Of course the great cooling effect is from perspiration. When sweat evaporates the latent heat of evaporation has to be supplied, cooling the body. A litre of sweat per day (which I assume is typical for a warm day) corresponds to around 2256 kJ of energy per day, or 26 Watts. That is pretty decent and can be scaled up by sweating more (at least if the air is dry enough - there are some complications in evaporation).
If you can get water externally you not only can get wet without loosing water yourself, but it also is an excellent thermal conductor and convector. Even water at ambient temperature will tend to cool, unless it is higher than your body temperature.
What about drinking a cold drink? An average weight 80 kg person drinking a 0.1 liters of ~0 C ice cold lemonade needs to supply 0.1 * 4.2 kJ * 37 = 15.5 kJ. That is around 155 seconds of 100 W metabolism. If the person were a perfectly mixed liquid mixing with the drink, it would lower their body temperature from 37 C to 36.95 C. So the cooling effect of a drink is likely more due to more liquid for sweating, and sitting in the shade drinking it rather than the temperature of the drink itself.
[Comment by Ralph Hartley:
While the sun's rays are nearly parallel, the radiation from the umbrella is nearly uniform, much of it will miss the person underneath.
The actual amount of heat reaching the user depends on how high the umbrella is held. Only if it were very large relative to the distance would your factor of 2 be correct. For a large distances it is proportional to A/r^2 (with a constant involving 2PI?), until the umbrella is too far away to completely cover the sun's disk.
Consider an umbrella made of bumpy glass, which doesn't absorb or reflect any light at all, but uniformly scatters the rays as they pass through. It would still cast a shadow (surrounded by a bright ring). It would be half as good as a black umbrella, but still much better than nothing.
This is a good point, although I think normal umbrellas cover a significant part of the sky of the holder, making them receive much of the randomized radiation. But it is true - and rather intriguing - that a parasol of frosted glass might be as good as an umbrella for keeping cool. ]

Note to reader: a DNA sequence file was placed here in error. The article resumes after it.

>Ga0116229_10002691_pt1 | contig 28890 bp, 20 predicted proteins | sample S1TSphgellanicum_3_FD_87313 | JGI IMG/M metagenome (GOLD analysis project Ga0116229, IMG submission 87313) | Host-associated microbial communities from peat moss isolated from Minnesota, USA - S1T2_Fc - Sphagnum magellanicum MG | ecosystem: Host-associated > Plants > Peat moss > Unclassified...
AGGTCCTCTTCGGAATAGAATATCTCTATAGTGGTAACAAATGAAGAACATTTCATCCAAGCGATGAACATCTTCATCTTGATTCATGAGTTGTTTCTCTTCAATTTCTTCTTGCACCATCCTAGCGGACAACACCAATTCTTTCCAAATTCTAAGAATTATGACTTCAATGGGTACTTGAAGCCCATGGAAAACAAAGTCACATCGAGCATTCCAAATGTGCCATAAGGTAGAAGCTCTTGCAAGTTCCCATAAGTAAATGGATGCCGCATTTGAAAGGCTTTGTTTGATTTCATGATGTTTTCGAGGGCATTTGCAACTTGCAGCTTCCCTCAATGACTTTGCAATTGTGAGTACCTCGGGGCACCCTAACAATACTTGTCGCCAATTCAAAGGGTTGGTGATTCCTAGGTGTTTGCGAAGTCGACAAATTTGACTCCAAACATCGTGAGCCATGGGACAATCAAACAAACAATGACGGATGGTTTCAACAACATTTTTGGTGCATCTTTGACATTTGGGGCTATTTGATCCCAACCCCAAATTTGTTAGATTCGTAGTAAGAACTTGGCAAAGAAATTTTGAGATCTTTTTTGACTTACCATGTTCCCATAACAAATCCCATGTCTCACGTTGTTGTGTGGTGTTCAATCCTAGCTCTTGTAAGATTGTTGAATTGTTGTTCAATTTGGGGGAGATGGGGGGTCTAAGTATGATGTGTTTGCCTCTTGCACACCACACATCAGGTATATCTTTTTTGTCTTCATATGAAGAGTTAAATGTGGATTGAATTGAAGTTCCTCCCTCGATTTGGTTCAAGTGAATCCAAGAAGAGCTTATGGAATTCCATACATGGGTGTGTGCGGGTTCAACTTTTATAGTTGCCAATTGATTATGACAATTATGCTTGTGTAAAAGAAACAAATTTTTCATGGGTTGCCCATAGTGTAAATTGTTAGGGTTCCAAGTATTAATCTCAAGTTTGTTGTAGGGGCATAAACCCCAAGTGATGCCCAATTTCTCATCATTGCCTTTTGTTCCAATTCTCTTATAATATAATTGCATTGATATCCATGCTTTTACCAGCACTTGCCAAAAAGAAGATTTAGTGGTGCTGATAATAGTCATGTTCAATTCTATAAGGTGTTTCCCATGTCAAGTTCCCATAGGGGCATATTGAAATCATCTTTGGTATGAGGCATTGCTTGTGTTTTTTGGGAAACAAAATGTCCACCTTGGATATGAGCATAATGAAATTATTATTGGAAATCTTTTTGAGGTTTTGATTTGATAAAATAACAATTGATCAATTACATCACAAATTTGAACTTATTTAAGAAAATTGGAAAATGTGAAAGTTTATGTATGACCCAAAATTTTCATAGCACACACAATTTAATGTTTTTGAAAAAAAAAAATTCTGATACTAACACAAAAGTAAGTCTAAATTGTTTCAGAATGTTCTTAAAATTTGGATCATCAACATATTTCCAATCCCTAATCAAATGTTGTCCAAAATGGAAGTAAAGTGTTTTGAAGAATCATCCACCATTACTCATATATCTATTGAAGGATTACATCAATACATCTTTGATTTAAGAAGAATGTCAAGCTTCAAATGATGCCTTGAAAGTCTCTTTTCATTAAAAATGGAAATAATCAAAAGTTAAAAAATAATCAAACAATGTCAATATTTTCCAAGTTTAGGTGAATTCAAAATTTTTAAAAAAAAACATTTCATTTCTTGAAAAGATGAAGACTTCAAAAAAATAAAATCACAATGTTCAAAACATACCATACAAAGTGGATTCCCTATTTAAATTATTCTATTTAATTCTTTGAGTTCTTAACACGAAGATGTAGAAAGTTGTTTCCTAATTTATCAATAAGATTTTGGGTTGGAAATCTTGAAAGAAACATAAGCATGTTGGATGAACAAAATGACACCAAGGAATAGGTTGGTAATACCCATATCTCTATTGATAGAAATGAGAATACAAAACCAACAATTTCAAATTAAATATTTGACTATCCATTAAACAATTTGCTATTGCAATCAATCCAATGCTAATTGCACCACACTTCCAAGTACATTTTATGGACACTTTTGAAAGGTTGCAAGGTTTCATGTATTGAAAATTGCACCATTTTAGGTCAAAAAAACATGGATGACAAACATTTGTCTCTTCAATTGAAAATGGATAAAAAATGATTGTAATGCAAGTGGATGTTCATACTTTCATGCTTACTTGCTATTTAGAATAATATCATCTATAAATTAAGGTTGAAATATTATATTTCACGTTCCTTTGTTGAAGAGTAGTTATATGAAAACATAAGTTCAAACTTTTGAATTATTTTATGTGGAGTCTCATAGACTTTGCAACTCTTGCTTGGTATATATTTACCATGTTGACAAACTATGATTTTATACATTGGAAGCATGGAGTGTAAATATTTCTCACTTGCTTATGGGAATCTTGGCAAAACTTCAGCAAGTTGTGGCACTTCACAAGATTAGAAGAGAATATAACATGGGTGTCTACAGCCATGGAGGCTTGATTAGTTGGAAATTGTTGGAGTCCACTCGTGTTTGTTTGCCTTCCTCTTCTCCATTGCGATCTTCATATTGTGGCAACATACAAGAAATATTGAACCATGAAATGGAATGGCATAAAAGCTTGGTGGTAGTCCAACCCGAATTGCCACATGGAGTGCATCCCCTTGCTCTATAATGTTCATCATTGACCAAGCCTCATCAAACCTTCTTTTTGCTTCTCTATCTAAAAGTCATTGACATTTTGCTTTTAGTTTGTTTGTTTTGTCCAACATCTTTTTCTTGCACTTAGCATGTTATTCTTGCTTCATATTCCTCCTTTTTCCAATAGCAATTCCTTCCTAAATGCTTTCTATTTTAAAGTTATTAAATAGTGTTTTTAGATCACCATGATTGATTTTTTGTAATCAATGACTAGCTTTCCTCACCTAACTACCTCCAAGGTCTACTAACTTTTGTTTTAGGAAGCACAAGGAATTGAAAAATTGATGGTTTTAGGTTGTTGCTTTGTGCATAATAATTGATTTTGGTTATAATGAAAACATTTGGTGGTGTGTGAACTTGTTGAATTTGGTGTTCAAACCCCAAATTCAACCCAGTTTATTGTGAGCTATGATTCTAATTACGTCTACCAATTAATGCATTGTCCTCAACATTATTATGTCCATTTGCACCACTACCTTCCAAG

Nitrates in food reduces the oxygen cost of some forms of exercise and improves high-intensity exercise tolerance. So the researchers gave half a litre of beetroot juice (which contains around 6.2 mmol of nitrate) or a nitrate depleted placebo to club-level competitive cyclists. The nitrate got converted into nitrite in the blood stream, reduced systolic blood pressure, and produced better cycling performance when compared to placebo. On a 16.1 race beet juice reduced the total time by 2.7% - not much, but presumably enough to matter in a competition.
In any case, this is fun for doping discussions. Should we ban athletes from quaffing beet juice?
The typical arguments against doping are that they are unhealthy, unfair and against the spirit of sports.
The health side seems to be pretty safe here: beet juice does not look like a major health danger. The amount used was 4-12 times greater than the typical daily dietary nitrate intake in the United States, but presumably not too hard to ingest. It looks like it is pretty safe, but it could perhaps turn out that the wrong diet or intestinal flora produces nitrosamines that in turn could give you cancer. But compared to other environmental factors (after all, these are people swooshing around very fast on roads!) that risk is likely pretty small, plus the added vegetable intake might counter that.
It is hard to argue that it is unfair to non-juice drinkers since they could presumably drink it too - it is not expensive or hard to come by. Some (like me) may not like the taste or the side effect of coloured urine, but this seems to be a weak anti-doping argument: presumably many athletes don't like spandex either, yet trying to ban it from competitions where it helps performance because their aesthetic judgements is a non-starter.
And drinking healthy fruit juice to get ready for competition seems to be so close to the spirit of sport that it is almost parody. Maybe drinking juice knowing the nitrate will turn into endurance-improving nitrite is the key difference - but clearly people preparing for competition already eat finely tuned meals or food they just think will help them. Would knowing the causal link between carbohydrates and energy metabolism make spaghetti inadmissible as a pre-marathon meal? It seems absurd. If the 'spirit of sports' depends on people doing sport in a 'natural' way without knowing about physiology, biomechanics and nutrition, then it has been lost a long time ago.
So my prediction is that next Tour de France 10-14% of the urine tests will be red.